Confession: when I first read Little Women I didn’t identify with Jo March. I loved and admired her and wanted to be like her but I knew I wasn’t and never would be, Jo.
No. I was Amy.
The petted youngest child, the one who hates to exercise, who complains about chores, the hedonist, the artist. I could never admit this, of course. Jo and Amy have a fractious relationship; Jo is impatient, often contemptuous of her youngest sister. Of all the March sisters (as I read it) Amy is the least. Vain, vacuous, self-centred. Worst of all, she appears to give up her ambition to be an artist when she marries Laurie, relegating her painting to hobby status. How could I admit to identifying with Amy? At least I was dark, like Jo.
But when we visited the Alcott house recently, I saw that May Alcott, the sister on whom Amy is based, is everywhere. The walls are covered in her drawings and paintings, sometimes literally, as her parents encouraged her to work directly onto the walls when she ran out of paper. In her bedroom and throughout the house you can trace her development from exploring child artist to accomplished adult. Delicate figures from antiquity adorn the frames of her windows; a scene plays out on the bottom of a door.
May painted a charming owl on the fireplace in Louisa’s room as Louisa lay recuperating from typoid contracted while nursing injured Civil War soldiers. The painting was an attempt to cheer up her sister. Louisa (like Jo) was famously active, occasionally walk-running all the way from Concord to Boston (26 miles) so she must have found the enforced bedrest excruciating. May also painted a lovely lily frieze on the window frame beside Louisa’s writing desk.
Louisa and May seem to have had a complicated relationship but Louisa’s genuine affection for May is surely best shown by her using her writing earnings to send May on three trips to Europe so she could formally study painting and sculpture.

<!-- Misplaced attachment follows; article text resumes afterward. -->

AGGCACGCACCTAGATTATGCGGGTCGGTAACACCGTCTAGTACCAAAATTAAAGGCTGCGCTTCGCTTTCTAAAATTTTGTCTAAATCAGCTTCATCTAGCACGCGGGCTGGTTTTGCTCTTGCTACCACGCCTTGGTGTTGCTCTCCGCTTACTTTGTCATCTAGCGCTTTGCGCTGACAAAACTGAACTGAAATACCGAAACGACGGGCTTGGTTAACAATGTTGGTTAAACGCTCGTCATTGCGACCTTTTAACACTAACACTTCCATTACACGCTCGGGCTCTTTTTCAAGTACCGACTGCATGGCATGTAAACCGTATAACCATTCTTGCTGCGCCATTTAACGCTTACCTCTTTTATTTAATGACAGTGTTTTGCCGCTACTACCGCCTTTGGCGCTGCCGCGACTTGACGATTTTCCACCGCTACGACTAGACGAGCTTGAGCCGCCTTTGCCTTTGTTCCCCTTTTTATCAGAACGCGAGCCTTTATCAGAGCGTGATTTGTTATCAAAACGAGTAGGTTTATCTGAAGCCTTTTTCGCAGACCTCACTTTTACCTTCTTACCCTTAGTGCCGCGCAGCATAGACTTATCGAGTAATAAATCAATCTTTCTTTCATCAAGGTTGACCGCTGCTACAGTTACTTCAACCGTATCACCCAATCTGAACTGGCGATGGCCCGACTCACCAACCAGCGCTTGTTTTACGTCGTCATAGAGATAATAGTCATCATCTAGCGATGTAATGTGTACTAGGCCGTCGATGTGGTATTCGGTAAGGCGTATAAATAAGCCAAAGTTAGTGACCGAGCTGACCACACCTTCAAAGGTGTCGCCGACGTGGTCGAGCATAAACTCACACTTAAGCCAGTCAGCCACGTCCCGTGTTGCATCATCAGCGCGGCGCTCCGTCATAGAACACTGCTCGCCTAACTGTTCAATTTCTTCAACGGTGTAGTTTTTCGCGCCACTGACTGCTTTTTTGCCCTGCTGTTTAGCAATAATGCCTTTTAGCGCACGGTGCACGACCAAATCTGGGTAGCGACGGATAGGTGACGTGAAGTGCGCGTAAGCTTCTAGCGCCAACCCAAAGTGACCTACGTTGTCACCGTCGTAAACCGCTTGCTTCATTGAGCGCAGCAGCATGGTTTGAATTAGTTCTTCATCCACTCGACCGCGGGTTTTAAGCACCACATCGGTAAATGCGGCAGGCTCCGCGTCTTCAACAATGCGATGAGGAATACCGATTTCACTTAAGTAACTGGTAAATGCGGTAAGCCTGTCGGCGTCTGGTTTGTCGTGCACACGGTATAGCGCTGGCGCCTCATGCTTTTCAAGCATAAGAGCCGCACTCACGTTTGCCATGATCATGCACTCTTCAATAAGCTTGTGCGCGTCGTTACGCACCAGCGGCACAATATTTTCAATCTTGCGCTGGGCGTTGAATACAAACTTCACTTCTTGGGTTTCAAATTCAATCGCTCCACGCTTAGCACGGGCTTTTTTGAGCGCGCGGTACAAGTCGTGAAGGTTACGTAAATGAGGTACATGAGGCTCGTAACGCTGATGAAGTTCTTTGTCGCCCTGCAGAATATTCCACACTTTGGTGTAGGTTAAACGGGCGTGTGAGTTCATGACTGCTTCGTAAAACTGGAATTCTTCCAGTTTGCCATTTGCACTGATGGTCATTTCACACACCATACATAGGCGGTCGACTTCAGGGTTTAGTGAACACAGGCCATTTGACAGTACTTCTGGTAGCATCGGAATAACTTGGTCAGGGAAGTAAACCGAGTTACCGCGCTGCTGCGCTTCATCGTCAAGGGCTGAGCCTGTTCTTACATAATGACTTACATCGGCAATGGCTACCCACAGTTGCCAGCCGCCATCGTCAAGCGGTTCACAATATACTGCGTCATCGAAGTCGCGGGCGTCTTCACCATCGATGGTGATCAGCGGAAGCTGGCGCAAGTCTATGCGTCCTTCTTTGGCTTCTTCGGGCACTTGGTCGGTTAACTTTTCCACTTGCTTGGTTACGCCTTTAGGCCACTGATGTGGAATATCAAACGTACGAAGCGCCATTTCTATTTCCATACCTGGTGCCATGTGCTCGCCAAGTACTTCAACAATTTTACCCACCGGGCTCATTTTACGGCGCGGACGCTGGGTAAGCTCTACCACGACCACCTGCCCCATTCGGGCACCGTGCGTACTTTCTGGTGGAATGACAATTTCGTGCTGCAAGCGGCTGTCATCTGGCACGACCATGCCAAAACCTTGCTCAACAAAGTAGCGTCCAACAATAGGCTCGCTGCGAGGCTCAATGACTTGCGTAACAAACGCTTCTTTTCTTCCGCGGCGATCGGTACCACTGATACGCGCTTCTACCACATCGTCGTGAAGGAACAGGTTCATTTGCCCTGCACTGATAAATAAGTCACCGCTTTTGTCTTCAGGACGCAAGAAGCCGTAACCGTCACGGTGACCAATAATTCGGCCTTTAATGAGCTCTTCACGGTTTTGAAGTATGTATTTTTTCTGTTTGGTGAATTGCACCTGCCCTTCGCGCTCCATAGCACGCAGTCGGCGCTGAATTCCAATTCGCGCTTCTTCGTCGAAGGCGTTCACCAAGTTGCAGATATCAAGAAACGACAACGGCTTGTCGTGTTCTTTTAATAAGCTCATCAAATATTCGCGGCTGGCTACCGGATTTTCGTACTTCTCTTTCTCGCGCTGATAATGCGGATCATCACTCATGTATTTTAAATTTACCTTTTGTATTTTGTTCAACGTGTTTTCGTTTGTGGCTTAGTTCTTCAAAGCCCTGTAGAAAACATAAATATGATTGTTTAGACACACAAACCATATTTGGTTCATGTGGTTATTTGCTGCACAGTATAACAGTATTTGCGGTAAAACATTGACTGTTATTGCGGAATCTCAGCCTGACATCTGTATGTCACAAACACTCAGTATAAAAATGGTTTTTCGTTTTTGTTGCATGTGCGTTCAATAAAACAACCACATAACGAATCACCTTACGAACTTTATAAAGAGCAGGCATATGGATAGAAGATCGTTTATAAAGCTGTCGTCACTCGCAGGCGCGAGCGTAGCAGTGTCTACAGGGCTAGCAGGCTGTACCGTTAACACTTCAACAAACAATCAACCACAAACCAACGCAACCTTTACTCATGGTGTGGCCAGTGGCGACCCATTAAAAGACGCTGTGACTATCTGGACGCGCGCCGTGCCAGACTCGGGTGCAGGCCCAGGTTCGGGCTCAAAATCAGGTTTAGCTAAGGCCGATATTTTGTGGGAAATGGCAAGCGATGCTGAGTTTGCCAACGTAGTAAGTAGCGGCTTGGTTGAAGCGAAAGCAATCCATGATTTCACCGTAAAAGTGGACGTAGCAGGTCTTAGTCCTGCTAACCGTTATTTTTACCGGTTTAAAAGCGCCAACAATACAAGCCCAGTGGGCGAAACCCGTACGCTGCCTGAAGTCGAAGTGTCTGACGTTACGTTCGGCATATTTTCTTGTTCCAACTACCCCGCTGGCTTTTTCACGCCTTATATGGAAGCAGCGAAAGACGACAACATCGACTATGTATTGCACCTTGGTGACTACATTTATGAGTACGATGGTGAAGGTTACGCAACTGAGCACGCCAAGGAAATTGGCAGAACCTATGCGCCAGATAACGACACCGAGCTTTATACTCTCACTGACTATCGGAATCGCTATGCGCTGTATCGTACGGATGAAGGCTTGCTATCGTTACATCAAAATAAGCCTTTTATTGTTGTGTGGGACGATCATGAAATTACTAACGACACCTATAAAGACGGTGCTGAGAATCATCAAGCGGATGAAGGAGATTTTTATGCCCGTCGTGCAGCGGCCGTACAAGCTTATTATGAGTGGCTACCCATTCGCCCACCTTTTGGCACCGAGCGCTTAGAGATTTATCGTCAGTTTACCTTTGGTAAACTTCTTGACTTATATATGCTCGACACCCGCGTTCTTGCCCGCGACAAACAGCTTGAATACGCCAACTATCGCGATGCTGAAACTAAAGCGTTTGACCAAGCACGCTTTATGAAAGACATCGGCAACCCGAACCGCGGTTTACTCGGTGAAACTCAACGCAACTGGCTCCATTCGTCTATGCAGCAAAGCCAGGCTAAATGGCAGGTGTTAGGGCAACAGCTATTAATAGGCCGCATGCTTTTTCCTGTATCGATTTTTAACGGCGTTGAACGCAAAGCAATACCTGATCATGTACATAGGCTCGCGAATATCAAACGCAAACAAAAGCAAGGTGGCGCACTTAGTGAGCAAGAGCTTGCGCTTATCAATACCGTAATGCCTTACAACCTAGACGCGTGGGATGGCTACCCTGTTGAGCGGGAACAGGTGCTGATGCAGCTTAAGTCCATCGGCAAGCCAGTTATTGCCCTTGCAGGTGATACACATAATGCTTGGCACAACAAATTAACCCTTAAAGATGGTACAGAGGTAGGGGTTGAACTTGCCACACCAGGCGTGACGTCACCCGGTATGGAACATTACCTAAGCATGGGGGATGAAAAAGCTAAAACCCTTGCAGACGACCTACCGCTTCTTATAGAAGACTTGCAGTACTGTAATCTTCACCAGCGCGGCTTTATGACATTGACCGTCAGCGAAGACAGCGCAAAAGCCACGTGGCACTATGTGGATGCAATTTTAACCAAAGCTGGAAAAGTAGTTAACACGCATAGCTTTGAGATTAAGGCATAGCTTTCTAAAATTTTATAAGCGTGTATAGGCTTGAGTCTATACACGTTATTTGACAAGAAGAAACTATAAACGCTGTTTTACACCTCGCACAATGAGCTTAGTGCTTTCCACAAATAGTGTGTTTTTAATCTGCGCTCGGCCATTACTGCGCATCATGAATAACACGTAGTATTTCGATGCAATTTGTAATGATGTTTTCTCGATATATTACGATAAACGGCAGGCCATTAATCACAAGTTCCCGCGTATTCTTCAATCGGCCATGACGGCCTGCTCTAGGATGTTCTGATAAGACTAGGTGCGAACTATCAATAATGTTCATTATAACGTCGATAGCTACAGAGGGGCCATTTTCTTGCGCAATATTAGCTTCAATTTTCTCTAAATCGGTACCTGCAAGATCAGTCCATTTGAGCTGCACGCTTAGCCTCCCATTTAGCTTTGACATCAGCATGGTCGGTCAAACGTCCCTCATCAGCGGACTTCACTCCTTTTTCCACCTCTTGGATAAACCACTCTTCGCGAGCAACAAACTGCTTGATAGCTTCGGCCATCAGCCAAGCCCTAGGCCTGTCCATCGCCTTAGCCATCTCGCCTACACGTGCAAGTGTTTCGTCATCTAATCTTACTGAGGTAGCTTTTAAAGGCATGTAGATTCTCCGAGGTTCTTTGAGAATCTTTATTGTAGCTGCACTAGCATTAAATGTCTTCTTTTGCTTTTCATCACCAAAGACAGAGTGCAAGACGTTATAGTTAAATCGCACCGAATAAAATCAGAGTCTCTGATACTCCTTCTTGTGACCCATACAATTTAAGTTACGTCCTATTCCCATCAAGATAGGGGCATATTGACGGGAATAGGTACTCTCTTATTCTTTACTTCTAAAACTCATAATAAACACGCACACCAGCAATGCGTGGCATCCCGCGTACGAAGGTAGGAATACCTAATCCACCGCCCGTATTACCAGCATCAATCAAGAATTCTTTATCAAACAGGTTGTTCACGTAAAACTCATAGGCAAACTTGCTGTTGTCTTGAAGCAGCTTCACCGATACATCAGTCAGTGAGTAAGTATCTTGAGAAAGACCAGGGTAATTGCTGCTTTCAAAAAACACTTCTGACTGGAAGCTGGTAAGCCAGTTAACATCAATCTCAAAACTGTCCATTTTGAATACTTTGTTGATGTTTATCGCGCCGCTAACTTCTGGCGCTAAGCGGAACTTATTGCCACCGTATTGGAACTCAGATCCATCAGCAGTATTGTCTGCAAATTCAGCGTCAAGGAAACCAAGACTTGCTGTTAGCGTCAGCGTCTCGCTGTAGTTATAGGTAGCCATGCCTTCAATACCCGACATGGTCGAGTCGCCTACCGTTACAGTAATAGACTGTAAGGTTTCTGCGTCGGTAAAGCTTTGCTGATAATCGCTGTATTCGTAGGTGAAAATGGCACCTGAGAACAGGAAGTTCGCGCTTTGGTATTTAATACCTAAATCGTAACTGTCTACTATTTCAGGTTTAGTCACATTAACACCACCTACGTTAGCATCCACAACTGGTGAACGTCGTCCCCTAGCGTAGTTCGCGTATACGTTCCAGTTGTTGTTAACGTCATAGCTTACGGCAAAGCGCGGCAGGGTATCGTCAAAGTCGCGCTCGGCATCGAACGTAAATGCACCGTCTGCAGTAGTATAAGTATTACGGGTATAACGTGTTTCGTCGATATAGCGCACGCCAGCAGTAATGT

I was so thrilled and relieved to discover that May was a serious and talented artist (though I have to admit her illustrations for the first edition of Little Women suck). She worked hard, studied, and achieved. One of her still life paintings was accept by the Paris Salon and hung at eye level – prime positioning saved for the best paintings. The art critic Ruskin considered her to be one of the finest copyists of Turner. She taught painting and sculpture at the Orchard House. Our guide told us that one of her students was a local boy whose exasperated parents sent him to May because he kept carving up their turnip crop. The boy grew up to design the famous Washington Monument Lincoln.
May married at 37. Her husband was 22 (go, May!) and they settled in Paris. She was determined to prove that a woman could be married, a mother, and also an artist. Unfortunately she died shortly after giving birth to her first child, but, oh, how I love her for her ambition! I can now embrace my inner Amy March with pride.
And just as Louisa’s nurturing of her sister’s talent shows real love and respect, May returned that love. She named her daughter Louisa and as she lay dying she asked that the infant Lulu be sent across the Atlantic to be brought up by Louisa.
If you are near Concord MA on your travels, be sure to visit the Alcott House (times/days). All above information was provided by the excellent guide during our tour. They allow you plenty of time to soak up the atmosphere.